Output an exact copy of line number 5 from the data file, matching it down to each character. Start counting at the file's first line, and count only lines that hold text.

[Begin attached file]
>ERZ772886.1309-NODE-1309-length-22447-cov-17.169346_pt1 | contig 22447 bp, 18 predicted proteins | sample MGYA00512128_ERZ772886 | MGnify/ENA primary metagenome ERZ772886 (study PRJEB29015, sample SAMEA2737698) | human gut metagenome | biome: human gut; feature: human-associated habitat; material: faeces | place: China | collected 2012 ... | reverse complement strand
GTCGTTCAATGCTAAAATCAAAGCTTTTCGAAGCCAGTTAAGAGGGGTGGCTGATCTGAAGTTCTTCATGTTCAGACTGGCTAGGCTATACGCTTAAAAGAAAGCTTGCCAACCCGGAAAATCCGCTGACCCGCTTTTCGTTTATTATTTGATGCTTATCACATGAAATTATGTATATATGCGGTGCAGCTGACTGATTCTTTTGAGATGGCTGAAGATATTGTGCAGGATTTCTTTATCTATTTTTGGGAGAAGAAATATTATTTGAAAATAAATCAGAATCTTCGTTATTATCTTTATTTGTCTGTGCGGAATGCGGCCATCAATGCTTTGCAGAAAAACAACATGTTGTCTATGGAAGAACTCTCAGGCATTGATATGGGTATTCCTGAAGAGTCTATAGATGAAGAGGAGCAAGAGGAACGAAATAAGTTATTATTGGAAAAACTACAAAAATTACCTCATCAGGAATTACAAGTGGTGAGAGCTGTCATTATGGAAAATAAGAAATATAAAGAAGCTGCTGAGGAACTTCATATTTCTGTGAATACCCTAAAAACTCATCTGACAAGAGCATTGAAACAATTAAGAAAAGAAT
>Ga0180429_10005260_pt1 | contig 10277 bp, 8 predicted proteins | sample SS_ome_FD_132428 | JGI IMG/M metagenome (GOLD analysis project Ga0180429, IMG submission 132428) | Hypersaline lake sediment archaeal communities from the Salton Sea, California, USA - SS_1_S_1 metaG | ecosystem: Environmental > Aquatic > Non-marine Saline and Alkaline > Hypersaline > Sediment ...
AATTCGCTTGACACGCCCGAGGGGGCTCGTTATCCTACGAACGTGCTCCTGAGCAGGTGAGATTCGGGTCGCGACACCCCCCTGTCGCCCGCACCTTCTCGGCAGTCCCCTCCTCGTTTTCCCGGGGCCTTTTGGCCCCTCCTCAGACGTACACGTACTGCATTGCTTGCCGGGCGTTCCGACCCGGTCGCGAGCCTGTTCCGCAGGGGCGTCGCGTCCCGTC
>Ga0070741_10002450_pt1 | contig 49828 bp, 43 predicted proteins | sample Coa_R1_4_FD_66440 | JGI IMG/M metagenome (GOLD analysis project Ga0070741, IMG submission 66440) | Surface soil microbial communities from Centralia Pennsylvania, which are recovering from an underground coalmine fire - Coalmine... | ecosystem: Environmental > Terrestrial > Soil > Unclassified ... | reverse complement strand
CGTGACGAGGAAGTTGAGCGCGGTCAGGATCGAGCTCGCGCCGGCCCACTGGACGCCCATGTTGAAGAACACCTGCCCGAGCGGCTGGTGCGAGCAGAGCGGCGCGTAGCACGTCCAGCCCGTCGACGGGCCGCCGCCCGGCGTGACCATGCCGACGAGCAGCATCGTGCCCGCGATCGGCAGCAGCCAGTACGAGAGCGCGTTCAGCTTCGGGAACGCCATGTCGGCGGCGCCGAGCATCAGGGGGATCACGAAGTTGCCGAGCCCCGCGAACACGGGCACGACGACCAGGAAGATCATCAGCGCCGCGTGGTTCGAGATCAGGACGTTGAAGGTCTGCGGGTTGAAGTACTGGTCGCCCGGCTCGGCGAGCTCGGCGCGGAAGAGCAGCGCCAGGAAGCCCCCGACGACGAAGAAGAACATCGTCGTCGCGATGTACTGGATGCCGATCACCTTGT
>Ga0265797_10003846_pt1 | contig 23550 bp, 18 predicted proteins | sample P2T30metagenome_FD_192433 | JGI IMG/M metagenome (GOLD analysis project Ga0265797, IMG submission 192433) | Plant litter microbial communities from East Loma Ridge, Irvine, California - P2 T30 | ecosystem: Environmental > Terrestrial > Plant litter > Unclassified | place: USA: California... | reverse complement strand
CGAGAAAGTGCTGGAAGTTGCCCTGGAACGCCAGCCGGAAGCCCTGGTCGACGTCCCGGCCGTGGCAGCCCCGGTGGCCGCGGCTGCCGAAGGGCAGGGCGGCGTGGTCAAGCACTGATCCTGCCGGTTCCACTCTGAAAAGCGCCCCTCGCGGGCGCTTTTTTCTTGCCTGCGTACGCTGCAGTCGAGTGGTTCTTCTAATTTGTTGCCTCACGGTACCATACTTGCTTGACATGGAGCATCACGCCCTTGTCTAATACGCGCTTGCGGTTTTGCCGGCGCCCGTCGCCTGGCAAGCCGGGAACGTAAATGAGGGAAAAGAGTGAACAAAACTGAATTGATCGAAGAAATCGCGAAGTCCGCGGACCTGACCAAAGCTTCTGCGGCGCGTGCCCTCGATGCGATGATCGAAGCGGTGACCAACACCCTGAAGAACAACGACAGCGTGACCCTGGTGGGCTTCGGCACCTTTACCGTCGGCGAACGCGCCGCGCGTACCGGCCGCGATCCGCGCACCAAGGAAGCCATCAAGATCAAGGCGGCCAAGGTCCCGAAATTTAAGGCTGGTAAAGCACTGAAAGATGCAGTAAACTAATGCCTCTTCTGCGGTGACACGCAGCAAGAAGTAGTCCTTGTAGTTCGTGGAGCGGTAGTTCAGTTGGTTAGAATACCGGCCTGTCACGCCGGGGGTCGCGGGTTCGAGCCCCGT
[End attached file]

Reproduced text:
>Ga0070741_10002450_pt1 | contig 49828 bp, 43 predicted proteins | sample Coa_R1_4_FD_66440 | JGI IMG/M metagenome (GOLD analysis project Ga0070741, IMG submission 66440) | Surface soil microbial communities from Centralia Pennsylvania, which are recovering from an underground coalmine fire - Coalmine... | ecosystem: Environmental > Terrestrial > Soil > Unclassified ... | reverse complement strand